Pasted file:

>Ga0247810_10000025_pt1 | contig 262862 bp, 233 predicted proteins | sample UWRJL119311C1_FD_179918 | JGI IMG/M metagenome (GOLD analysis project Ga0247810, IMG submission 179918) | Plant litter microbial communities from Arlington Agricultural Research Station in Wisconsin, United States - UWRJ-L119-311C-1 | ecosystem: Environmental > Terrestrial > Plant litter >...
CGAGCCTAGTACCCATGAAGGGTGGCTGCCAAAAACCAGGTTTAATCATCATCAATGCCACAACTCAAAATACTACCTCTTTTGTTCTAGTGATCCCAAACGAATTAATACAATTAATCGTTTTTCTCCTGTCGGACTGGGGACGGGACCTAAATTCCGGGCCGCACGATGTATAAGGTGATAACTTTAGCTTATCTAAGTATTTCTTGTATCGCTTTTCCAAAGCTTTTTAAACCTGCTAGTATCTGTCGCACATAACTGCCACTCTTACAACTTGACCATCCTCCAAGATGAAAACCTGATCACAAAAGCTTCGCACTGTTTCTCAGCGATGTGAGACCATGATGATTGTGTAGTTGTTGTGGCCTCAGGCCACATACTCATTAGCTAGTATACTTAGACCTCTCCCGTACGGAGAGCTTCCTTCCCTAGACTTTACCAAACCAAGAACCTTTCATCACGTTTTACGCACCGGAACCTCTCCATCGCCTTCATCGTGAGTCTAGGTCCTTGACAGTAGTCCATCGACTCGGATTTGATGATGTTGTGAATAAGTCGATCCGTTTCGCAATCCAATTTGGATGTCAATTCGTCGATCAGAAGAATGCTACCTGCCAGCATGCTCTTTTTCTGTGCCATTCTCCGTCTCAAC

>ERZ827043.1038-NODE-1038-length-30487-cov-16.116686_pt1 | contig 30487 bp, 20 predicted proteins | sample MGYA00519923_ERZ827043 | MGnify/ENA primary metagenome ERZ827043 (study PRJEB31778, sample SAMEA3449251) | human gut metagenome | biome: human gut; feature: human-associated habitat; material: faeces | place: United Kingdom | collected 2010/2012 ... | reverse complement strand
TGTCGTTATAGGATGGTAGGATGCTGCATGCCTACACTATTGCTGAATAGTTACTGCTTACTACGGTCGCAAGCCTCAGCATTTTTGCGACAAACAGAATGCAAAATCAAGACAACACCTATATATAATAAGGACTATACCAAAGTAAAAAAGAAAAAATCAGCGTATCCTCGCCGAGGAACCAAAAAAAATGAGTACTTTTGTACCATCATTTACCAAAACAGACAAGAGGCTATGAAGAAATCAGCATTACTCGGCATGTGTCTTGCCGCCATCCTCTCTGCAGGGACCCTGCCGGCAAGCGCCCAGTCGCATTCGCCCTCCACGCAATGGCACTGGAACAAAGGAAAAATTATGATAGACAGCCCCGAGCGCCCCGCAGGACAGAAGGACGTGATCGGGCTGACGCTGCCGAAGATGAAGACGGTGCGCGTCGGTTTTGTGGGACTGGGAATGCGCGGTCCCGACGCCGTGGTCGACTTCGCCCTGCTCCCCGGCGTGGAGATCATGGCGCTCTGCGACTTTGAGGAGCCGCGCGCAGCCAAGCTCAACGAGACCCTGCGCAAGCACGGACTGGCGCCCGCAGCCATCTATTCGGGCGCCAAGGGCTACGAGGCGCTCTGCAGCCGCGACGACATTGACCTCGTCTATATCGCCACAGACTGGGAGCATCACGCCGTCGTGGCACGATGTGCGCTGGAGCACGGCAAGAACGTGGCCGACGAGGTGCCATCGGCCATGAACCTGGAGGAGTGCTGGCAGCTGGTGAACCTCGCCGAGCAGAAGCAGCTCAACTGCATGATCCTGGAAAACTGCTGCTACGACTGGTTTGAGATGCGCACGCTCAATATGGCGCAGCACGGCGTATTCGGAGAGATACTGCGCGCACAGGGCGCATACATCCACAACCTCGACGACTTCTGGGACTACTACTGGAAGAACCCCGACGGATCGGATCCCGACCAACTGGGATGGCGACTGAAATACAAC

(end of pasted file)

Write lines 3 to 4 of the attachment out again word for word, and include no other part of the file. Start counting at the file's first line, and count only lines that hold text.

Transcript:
>ERZ827043.1038-NODE-1038-length-30487-cov-16.116686_pt1 | contig 30487 bp, 20 predicted proteins | sample MGYA00519923_ERZ827043 | MGnify/ENA primary metagenome ERZ827043 (study PRJEB31778, sample SAMEA3449251) | human gut metagenome | biome: human gut; feature: human-associated habitat; material: faeces | place: United Kingdom | collected 2010/2012 ... | reverse complement strand
TGTCGTTATAGGATGGTAGGATGCTGCATGCCTACACTATTGCTGAATAGTTACTGCTTACTACGGTCGCAAGCCTCAGCATTTTTGCGACAAACAGAATGCAAAATCAAGACAACACCTATATATAATAAGGACTATACCAAAGTAAAAAAGAAAAAATCAGCGTATCCTCGCCGAGGAACCAAAAAAAATGAGTACTTTTGTACCATCATTTACCAAAACAGACAAGAGGCTATGAAGAAATCAGCATTACTCGGCATGTGTCTTGCCGCCATCCTCTCTGCAGGGACCCTGCCGGCAAGCGCCCAGTCGCATTCGCCCTCCACGCAATGGCACTGGAACAAAGGAAAAATTATGATAGACAGCCCCGAGCGCCCCGCAGGACAGAAGGACGTGATCGGGCTGACGCTGCCGAAGATGAAGACGGTGCGCGTCGGTTTTGTGGGACTGGGAATGCGCGGTCCCGACGCCGTGGTCGACTTCGCCCTGCTCCCCGGCGTGGAGATCATGGCGCTCTGCGACTTTGAGGAGCCGCGCGCAGCCAAGCTCAACGAGACCCTGCGCAAGCACGGACTGGCGCCCGCAGCCATCTATTCGGGCGCCAAGGGCTACGAGGCGCTCTGCAGCCGCGACGACATTGACCTCGTCTATATCGCCACAGACTGGGAGCATCACGCCGTCGTGGCACGATGTGCGCTGGAGCACGGCAAGAACGTGGCCGACGAGGTGCCATCGGCCATGAACCTGGAGGAGTGCTGGCAGCTGGTGAACCTCGCCGAGCAGAAGCAGCTCAACTGCATGATCCTGGAAAACTGCTGCTACGACTGGTTTGAGATGCGCACGCTCAATATGGCGCAGCACGGCGTATTCGGAGAGATACTGCGCGCACAGGGCGCATACATCCACAACCTCGACGACTTCTGGGACTACTACTGGAAGAACCCCGACGGATCGGATCCCGACCAACTGGGATGGCGACTGAAATACAAC